Blame and Punishment

BLAME1Blame offers each of us the ability to offer negative praise.  While praise draws attention to something well done and worthwhile, blame assigns to a person or group negative actions or outcomes.  Blame by its nature involves one person or multiple people identifying the faults of others.  In a colorful fashion, Carl Alasko, in Beyond Blame, defines blame as “a four-headed beast that attacks with criticism, accusation, punishment, and humiliation.”

Over time, every organization develops how it deals with or the acceptable practices related to blame.   For those that succumb to blaming, larger portions of time and energy transfer from productive activities to investigating and punishing the “guilty.” Sadly, the practice of blaming like many negative behaviors spreads through an organization quickly and infects all levels as well as an organization’s culture.

Most organizations possess one of the three types of “blame” culture.

The first type focuses on allocating blame downward.  We have all worked places where the leadership constantly finds reasons for blaming shortcomings on staff.  Many times, these cultures exhibit a high level of toxicity and encourage a “CYA” mentality where employees abstain from risk taking, practice passive aggressive behaviors, and focus on defending their actions.

The second type reverses the direction of the blame.  In this culture, the employees blame operational failure, disengagement, and dissatisfaction on leaders.  This culture adopts a victim mentality in almost every situation, ignores any sense of accountability, and discourages any type of cross-level teamwork.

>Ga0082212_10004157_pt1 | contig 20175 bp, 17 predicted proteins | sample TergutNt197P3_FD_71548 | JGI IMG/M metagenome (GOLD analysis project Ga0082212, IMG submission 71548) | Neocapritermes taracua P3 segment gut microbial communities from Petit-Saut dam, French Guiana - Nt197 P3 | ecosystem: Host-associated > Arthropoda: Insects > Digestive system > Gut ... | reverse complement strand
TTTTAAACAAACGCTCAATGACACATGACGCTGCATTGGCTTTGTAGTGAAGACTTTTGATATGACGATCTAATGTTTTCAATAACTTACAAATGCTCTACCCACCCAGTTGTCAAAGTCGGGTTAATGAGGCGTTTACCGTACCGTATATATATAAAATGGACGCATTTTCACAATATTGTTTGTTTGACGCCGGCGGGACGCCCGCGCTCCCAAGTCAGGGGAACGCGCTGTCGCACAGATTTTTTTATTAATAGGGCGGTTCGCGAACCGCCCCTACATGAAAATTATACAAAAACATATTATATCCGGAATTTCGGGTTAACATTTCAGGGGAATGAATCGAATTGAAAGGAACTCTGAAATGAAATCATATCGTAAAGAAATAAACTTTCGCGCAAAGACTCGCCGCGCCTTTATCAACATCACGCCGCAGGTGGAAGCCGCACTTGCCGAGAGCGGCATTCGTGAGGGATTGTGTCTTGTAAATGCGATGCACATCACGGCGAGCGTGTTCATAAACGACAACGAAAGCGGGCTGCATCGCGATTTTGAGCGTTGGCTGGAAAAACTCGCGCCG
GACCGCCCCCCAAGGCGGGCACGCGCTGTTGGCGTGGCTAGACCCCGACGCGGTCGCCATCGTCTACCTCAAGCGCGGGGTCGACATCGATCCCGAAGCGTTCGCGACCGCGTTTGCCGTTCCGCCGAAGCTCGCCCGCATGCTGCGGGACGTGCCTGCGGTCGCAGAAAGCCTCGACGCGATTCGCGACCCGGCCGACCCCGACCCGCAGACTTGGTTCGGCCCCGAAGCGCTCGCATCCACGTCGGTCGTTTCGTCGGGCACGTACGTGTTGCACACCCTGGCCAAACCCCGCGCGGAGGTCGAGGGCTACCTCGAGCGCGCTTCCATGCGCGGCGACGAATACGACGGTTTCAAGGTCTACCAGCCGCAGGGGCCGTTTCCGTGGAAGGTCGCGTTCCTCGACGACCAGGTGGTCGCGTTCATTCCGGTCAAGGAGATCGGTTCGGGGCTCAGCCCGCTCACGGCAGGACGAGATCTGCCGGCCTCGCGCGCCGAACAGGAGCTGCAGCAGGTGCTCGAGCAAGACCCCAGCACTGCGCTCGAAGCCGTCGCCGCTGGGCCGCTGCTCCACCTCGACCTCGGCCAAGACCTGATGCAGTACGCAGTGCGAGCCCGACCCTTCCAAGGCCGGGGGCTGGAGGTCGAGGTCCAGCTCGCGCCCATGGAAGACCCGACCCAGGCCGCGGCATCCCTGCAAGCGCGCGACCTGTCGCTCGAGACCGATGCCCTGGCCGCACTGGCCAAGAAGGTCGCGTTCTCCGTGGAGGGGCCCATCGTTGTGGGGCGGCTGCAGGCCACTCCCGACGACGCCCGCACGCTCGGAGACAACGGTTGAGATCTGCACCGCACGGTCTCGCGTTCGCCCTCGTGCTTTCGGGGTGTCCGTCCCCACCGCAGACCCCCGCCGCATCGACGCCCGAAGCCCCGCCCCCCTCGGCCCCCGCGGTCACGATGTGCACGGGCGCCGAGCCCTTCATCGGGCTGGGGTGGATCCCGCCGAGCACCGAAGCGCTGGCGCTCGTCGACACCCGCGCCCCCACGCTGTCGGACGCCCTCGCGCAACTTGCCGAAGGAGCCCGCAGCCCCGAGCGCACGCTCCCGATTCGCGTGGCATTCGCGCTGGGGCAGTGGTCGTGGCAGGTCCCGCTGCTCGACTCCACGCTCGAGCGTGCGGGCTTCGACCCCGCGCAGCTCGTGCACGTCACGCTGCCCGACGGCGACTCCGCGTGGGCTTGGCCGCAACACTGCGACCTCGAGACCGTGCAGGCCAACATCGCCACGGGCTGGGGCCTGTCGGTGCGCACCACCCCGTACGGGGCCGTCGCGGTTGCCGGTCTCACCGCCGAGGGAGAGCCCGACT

The last type of culture opts to blame no one.  The “blame free” culture centers on finding solutions and not investigating for the sake of punishing those that created the current situation.  The cause provides the basis to develop a solution, but needs to weighed to determine if necessity of punishment.  Not every negative situation requires that someone be identified, embarrassed, and punished.

Keeping this in mind, most successful organizations focus on cause-solution relationship and not the cause-punishment dyad.  It is important to note, a solution-based approach does not preclude taking swift and decisive corrective action when needed. If the solution to prevent future issues warrants strong action, a “blame free” culture demands that it occurs.

We all make mistakes. Yet, blaming others operates like always bring up problems while never offering a solution.  Although it is human nature to want to transfer the reasons for failures to others, we have to start with ourselves.  Moreover, the more overwhelming the problem, the critical the need for a  solution.

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